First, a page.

Defining mechanisms directing YAP/TAZ-mediated tumorigenesis
Hiemer, Samantha Elizabeth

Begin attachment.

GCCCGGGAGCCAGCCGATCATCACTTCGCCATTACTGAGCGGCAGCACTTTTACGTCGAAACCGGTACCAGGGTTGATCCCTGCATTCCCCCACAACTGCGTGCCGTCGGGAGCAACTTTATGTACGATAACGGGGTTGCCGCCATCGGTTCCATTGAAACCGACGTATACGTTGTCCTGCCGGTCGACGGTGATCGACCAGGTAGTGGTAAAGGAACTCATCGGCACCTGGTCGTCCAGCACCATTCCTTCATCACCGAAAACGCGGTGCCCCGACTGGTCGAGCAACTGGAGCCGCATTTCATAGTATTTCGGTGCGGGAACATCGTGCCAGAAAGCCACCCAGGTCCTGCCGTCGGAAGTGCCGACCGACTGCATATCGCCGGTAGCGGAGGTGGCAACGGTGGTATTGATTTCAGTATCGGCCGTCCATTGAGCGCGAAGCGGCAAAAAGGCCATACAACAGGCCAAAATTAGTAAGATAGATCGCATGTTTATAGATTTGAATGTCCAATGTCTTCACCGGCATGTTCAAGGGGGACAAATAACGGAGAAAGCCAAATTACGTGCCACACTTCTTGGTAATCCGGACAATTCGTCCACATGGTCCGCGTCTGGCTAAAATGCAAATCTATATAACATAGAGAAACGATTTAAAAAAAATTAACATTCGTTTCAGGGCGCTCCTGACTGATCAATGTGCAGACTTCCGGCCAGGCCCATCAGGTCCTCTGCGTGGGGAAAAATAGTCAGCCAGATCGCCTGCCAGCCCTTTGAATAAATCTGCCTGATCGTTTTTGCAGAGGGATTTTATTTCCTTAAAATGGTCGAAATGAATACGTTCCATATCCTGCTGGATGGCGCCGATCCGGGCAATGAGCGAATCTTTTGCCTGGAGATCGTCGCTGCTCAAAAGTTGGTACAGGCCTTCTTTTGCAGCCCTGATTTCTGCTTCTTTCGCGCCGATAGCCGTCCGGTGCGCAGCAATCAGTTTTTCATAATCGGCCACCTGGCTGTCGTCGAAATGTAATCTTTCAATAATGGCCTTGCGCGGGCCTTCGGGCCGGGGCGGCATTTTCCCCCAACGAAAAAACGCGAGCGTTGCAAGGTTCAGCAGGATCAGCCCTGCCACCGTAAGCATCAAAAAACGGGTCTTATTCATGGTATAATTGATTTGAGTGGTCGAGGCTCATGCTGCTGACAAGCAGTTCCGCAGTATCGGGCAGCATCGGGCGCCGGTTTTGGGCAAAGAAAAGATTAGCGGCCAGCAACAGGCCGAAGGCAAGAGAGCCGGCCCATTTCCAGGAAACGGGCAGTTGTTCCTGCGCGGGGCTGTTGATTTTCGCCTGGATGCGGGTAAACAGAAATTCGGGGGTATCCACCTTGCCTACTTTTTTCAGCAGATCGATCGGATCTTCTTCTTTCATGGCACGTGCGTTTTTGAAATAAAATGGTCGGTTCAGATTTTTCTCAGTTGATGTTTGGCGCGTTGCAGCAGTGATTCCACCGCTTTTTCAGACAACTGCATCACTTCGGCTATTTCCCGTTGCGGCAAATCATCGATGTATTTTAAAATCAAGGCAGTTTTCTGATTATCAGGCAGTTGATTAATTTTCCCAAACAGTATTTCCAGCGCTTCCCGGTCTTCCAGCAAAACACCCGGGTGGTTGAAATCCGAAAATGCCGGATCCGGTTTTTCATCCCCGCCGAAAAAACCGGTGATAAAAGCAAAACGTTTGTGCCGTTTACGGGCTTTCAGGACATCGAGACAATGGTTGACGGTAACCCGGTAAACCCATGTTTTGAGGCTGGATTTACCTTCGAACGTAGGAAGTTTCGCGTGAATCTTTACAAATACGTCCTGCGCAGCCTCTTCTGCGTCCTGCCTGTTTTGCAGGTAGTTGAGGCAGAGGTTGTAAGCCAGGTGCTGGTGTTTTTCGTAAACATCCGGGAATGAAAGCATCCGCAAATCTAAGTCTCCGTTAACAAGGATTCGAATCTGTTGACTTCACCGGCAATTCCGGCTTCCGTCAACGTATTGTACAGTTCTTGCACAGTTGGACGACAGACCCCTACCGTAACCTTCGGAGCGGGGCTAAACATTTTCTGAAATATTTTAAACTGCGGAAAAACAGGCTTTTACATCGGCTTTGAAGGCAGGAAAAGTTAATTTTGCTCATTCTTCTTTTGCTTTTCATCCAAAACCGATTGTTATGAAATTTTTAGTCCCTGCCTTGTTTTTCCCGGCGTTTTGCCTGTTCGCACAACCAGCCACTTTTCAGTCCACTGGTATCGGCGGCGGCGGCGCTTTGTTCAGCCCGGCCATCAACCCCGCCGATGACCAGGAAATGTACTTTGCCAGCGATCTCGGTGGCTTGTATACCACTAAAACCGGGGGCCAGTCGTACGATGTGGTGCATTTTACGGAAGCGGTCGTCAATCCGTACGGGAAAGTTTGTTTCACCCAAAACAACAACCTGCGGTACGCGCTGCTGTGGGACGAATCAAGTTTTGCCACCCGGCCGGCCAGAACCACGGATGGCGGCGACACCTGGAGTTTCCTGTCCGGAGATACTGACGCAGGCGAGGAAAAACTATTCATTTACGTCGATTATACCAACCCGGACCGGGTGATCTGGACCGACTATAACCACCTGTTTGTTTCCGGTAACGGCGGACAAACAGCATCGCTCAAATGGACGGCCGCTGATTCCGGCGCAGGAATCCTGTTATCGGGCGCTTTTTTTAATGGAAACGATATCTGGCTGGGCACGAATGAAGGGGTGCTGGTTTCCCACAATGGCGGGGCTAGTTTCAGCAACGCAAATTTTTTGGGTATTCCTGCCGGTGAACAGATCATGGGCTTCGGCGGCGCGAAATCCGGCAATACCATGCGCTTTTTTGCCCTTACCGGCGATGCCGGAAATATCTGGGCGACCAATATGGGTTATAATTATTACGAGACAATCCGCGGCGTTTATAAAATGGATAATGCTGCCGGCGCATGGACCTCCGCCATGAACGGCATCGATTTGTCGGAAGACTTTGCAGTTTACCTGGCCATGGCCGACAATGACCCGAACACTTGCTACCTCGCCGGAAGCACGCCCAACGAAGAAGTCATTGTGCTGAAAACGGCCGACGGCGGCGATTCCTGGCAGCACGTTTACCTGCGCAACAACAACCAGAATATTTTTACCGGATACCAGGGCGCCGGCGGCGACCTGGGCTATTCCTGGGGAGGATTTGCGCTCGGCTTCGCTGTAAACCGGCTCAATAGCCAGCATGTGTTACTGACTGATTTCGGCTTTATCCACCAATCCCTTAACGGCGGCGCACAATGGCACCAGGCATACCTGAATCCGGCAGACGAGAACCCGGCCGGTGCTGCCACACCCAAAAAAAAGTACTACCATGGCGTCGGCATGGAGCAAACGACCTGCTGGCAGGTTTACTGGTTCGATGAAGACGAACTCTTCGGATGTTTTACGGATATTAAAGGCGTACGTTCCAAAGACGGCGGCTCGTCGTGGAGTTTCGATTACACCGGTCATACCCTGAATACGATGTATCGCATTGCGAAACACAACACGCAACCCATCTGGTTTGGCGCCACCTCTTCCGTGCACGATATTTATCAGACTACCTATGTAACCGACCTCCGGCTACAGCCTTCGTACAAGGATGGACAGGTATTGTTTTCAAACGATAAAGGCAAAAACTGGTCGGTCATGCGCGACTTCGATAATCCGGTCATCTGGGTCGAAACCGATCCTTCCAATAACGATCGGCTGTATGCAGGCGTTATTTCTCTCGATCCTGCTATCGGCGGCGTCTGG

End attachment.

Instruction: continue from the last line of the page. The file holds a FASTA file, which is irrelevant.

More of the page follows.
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Dysregulated Hippo pathway signaling promotes the onset of aggressive cancers through the induced nuclear activity of yes-associated protein (YAP) and transcriptional co-activator with PDZ binding motif (TAZ) (YAP/TAZ). Uncontrolled nuclear YAP/TAZ activity evokes tumor-initiating properties in a range of epithelial-derived cancers, including oral and breast cancers, but their downstream targets and mechanisms of action are unclear. Recent studies have suggested that the pro-tumorigenic roles for YAP/TAZ relate to their convergence with growth factor signaling pathways. Based on these previous studies, I hypothesized that YAP/TAZ driven transcription contributes to carcinoma progression, and that cooperation with transforming growth factor β (TGFβ)-induced signals promotes aggressive oncogenic traits. In this thesis I show that dysregulated YAP localization precedes oral squamous cell carcinoma (OSCC) development, and that nuclear YAP/TAZ activity drives cell proliferation, survival, and migration in vitro, and is required for tumor growth and metastasis in vivo. Global gene expression studies in OSCC cells revealed that YAP/TAZ-mediated gene expression correlates with expression changes that occur in human OSCCs identified by “The Cancer Genome Atlas” (TCGA), many of which encode cell cycle and survival regulators. By exploring the relationship with growth factor signaling, I found that YAP/TAZ induce pro-tumorigenic events by converging with TGFβ-induced signals, particularly in breast cancer cells where TGFβ is known to promote metastatic properties. My observations indicated that YAP/TAZ are necessary for maintaining and promoting TGFβ-induced tumorigenic phenotypes in breast cancer cells, and that these phenotypes result from the cooperative activity of YAP/TAZ, the TEA domain family of transcription factors (TEADs), and TGFβ-activated SMAD2/3 in the nucleus. Genome-wide expression analyses indicated that YAP/TAZ, TEADs, and TGFβ-induced signals coordinate a specific pro-tumorigenic transcriptional program. Importantly, genes cooperatively regulated by these complexes, such as the novel targets neuronal growth regulator 1 (NEGR1) and urothelial cancer associated 1 (UCA1), are necessary to maintain tumorigenic activity in metastatic breast cancer cells. Nuclear YAP/TAZ also cooperate with TGFβ signaling to promote phenotypic and transcriptional changes in non-tumorigenic cells to overcome TGFβ-mediated growth inhibition. This work thus defines novel roles for YAP/TAZ in cancer, offering molecular mechanisms that may be useful for identifying and targeting YAP/TAZ-driven cancers.